The storm dumped 14 inches of rain in Galveston and battered the state’s southeastern coast with 75 mph winds. Power lines were downed in the coastal area, and more than 300,000 people are reportedly without electricity.
Officials with the National Hurricane Center in Miami clocked the storm at 30 miles southwest of Houston and with 70 mph gusts as early as 4 a.m.
The Houston area and other parts of Texas are expected to get additional rainfall throughout the week as the storm moves closer to Louisiana. Street closures have been reported and officials are readying rescue teams for individuals in need.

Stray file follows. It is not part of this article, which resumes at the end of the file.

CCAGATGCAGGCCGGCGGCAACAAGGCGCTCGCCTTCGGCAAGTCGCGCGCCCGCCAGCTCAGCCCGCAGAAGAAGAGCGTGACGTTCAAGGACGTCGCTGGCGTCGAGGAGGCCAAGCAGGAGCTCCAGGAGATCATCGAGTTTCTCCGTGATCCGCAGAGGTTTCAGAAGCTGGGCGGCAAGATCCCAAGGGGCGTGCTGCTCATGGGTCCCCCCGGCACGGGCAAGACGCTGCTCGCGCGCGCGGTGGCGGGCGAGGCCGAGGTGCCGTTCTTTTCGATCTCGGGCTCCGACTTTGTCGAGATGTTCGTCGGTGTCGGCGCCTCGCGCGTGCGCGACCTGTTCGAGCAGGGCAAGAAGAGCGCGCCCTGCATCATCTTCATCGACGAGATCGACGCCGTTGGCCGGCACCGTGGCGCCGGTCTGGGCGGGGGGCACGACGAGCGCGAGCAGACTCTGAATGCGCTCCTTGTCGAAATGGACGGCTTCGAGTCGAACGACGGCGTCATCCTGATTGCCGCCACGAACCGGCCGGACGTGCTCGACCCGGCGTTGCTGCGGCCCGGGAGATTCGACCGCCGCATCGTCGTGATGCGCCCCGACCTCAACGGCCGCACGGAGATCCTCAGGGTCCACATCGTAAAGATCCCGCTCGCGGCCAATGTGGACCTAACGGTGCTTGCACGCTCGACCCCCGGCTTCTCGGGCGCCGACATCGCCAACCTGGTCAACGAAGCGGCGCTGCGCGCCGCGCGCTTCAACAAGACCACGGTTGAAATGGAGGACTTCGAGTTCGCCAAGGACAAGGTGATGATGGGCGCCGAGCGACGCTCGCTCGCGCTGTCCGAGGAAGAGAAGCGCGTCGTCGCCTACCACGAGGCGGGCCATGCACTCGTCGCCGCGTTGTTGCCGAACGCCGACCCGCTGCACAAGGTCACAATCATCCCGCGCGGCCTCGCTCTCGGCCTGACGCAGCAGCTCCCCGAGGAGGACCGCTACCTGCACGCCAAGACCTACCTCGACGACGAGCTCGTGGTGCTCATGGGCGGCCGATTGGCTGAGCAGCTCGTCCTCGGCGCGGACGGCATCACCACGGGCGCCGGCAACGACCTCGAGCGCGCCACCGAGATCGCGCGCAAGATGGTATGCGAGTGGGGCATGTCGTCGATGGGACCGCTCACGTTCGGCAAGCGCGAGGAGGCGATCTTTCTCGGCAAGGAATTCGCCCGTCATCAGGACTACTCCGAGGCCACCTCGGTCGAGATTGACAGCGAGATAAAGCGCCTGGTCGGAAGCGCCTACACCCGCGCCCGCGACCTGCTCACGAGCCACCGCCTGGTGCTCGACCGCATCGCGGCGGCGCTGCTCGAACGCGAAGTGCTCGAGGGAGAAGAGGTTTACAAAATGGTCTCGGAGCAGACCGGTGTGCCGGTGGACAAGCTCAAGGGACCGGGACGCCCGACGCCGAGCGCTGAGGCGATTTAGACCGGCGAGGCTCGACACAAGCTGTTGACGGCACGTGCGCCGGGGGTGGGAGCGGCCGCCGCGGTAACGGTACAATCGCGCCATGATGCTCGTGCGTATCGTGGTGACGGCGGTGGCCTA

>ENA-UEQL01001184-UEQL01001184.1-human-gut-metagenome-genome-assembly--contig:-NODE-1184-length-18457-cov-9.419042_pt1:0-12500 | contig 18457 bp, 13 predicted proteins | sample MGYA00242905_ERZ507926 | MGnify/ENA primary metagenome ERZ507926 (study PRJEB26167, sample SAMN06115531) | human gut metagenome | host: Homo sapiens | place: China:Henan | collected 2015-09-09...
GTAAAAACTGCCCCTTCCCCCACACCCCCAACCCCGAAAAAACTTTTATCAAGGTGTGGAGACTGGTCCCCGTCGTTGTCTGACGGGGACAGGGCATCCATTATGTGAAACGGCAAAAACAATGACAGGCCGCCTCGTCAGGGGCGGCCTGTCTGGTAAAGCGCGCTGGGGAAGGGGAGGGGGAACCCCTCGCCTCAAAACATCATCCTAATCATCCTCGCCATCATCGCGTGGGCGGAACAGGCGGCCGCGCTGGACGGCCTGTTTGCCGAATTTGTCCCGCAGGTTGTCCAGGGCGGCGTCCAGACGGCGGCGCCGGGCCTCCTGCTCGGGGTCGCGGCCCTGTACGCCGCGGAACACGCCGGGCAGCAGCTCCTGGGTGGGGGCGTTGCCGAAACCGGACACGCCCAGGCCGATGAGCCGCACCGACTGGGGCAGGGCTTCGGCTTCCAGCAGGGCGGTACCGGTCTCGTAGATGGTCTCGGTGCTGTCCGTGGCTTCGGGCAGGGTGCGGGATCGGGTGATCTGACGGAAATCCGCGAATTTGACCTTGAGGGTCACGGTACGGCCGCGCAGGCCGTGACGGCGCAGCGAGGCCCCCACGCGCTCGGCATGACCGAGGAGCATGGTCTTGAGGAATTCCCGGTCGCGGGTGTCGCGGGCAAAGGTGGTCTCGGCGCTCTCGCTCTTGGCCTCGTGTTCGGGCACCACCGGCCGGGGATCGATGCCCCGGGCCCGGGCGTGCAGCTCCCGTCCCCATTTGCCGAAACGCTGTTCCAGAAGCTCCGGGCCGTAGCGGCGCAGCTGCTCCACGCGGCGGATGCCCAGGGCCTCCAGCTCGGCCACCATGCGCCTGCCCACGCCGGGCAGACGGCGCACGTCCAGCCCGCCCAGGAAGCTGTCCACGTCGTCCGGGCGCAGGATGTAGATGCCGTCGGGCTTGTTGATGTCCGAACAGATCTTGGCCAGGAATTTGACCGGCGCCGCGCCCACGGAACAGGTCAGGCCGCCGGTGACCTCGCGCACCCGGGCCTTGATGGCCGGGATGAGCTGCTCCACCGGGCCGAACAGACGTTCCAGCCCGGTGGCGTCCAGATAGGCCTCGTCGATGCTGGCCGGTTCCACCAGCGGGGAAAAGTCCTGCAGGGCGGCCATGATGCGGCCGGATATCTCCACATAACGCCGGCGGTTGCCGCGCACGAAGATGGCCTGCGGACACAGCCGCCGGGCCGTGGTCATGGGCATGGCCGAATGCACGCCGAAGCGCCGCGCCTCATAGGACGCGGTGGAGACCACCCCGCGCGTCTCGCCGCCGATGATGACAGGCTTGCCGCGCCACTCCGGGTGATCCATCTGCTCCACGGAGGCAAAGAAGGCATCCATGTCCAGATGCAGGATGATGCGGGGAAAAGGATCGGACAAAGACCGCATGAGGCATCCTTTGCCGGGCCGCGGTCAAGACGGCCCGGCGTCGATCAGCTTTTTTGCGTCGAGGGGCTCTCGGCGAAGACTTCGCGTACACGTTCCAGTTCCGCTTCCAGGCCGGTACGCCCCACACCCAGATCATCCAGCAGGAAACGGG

Local officials also cautioned residents as a four foot storm surge is expected to rush the area, and 50 mph wind gusts were recorded at a Houston airport. An additional six to 12 inches of rain are expected to drop in Texas as Hurricane Nicholas creeps along the Gulf Coast, just weeks after Hurricane Ida devastated Louisiana.
Based on its trajectory now, Nicholas is headed right to Louisiana and will impact parts of Mississippi too. It’s the 14th named storm this hurricane season.